Innovation Showcase

Whakaturanga

Start-ups

Imagine if you couldn't swallow. Founded in 2021, Swallowing Technologies is a start-up from the University of Canterbury's Rose Centre for Stroke Recovery. Swallowing Technologies are developing new technologies for treatment planning and rehabilitation for patients with dysphagia.

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A person analyzing eating habits using a tablet displaying data on bites, cycles, and swallows.

No more hiding when you cough, laugh, run or exercise—now you can train right and feel better with femfit®. Founded in 2018, JUNOFEM is based on over 10 years of research at the University of Auckland's Bioengineering Institute. JUNOFEM developed the femfit, a device for pelvic floor training that can resolve up to 80% of urinary incontinence symptoms in 12 weeks using advanced biofeedback technology.

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The image shows a hand holding the femfit® device, a pelvic floor training system designed for modern healthcare needs.
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At any point in time, one in 10 people worldwide is experiencing the distressing effects of gastric dysfunction. Alimetry is on a mission to revolutionise the gastrointestinal field by decoding the gut. Through their flagship product which is a world-first, non-invasive medical device called Gastric Alimetry, doctors can better help patients understand the root cause of their symptoms. Established 2019.

Improved precision, reduced anxiety .....established in 2005, ARANZ Medical is a healthcare informatics company focused on innovative medical imaging, data-capture devices, and analysis software for wound management.

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An illustration of a healthcare professional and a patient reviewing medical data on a tablet, with a focus on graphical health information.

Research Groups

12 Labours - Digital Twins

World leading researchers at the University of Auckland's Bioengineering Institute are working on the 12 Labours project - a personalised 'digital twin' that will enable precision treatment and monitoring for individual patients with implantable and wearable devices for medical conditions.

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The image features a doctor presenting a holographic heart model, showcasing the integration of medical expertise with cutting-edge technology.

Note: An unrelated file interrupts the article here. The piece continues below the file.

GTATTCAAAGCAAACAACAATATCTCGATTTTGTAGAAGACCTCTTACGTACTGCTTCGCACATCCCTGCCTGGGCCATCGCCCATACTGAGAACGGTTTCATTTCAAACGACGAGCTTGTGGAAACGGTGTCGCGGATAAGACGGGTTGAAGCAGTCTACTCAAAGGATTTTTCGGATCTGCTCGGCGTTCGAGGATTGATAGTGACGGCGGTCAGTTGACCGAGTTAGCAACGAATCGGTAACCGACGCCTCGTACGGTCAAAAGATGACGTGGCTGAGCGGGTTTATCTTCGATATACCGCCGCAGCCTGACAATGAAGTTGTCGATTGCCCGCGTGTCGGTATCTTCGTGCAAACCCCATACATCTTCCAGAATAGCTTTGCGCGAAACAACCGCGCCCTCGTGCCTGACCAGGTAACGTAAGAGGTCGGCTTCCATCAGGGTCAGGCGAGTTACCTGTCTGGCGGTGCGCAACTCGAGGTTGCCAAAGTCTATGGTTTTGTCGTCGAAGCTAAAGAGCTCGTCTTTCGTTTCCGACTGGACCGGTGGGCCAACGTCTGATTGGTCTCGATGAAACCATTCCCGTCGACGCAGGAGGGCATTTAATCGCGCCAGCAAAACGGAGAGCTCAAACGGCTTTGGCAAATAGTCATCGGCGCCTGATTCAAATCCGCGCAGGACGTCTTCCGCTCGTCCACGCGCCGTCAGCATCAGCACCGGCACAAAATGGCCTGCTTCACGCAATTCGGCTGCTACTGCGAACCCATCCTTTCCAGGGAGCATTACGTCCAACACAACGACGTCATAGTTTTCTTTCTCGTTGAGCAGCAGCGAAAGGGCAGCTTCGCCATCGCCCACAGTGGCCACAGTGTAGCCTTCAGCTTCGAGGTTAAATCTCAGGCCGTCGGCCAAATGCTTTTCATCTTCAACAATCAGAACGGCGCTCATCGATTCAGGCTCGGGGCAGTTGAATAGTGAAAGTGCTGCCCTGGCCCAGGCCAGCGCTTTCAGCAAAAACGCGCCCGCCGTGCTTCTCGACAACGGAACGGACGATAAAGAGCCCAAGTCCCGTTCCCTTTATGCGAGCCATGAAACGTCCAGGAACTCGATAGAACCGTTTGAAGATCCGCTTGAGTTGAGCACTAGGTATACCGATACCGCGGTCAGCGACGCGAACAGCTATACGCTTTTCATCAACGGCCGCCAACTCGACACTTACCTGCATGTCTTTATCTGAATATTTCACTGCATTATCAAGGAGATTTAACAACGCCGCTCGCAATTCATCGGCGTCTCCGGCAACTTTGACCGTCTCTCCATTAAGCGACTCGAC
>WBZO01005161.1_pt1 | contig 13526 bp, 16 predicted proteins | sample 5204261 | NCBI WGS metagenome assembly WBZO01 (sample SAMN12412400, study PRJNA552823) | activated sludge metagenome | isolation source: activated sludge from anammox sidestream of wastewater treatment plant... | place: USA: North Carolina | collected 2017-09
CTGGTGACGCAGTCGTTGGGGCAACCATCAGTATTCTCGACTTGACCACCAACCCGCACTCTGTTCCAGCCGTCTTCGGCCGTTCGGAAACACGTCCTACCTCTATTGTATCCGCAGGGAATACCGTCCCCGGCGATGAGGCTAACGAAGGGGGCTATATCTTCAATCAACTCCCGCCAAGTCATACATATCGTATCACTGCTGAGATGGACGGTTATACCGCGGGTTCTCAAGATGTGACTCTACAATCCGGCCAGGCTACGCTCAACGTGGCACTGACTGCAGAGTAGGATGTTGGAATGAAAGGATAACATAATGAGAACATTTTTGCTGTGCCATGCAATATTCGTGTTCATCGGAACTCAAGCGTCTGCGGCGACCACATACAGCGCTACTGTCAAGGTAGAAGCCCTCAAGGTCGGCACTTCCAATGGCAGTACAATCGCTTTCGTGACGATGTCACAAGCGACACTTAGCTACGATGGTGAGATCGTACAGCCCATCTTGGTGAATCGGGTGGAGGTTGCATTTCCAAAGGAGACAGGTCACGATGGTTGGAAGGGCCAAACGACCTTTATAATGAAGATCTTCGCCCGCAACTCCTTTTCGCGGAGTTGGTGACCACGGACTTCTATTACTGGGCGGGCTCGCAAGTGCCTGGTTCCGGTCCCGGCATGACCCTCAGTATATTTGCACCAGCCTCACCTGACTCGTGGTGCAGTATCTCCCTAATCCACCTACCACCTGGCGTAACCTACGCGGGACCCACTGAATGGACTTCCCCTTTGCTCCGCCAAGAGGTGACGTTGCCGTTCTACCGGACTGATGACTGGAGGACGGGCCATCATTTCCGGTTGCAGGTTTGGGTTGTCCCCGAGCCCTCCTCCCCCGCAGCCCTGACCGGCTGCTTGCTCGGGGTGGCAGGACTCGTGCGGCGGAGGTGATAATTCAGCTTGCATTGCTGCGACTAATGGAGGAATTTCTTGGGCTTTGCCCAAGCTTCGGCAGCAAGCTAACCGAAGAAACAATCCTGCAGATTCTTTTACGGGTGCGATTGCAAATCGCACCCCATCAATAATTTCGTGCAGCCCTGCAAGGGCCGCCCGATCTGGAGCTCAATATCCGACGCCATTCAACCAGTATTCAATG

3D bioprinting

University of Otago is pioneering surgery of the future and researching right at the edge of what is possible in Regenerative Medicine. Housing New Zealand's most advanced biofabrication facility, they develop biomaterials to deliver patients stem cells that are 3D bioprinted to their specific anatomy, allowing repair of damaged cartilage and bone in osteoarthritic hip or knee joints, or to regenerate large tissues sections removed due to cancer.

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The image showcases a captivating pattern of oil droplets on water, highlighting the intricate interactions between the two liquids.

Uuna | The Bra Project

Globally, over 80% of women are wearing the wrong size bra due to limitations in shape, size and fitting methods. Victoria University of Wellington researchers use 3D knit technology to develop customisable bra's for patients following reconstructive surgery.

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The image shows a close-up of a person’s upper body with a scar on their shoulder, indicating a surgical procedure or injury recovery.

LEAPS

University of Canterbury's LEAPS team are developing a low-cost equitable artificial pancreas system with personalised closed loop control of blood glucose levels.

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The image displays a disassembled electronic device, highlighting its internal components and intricate design.

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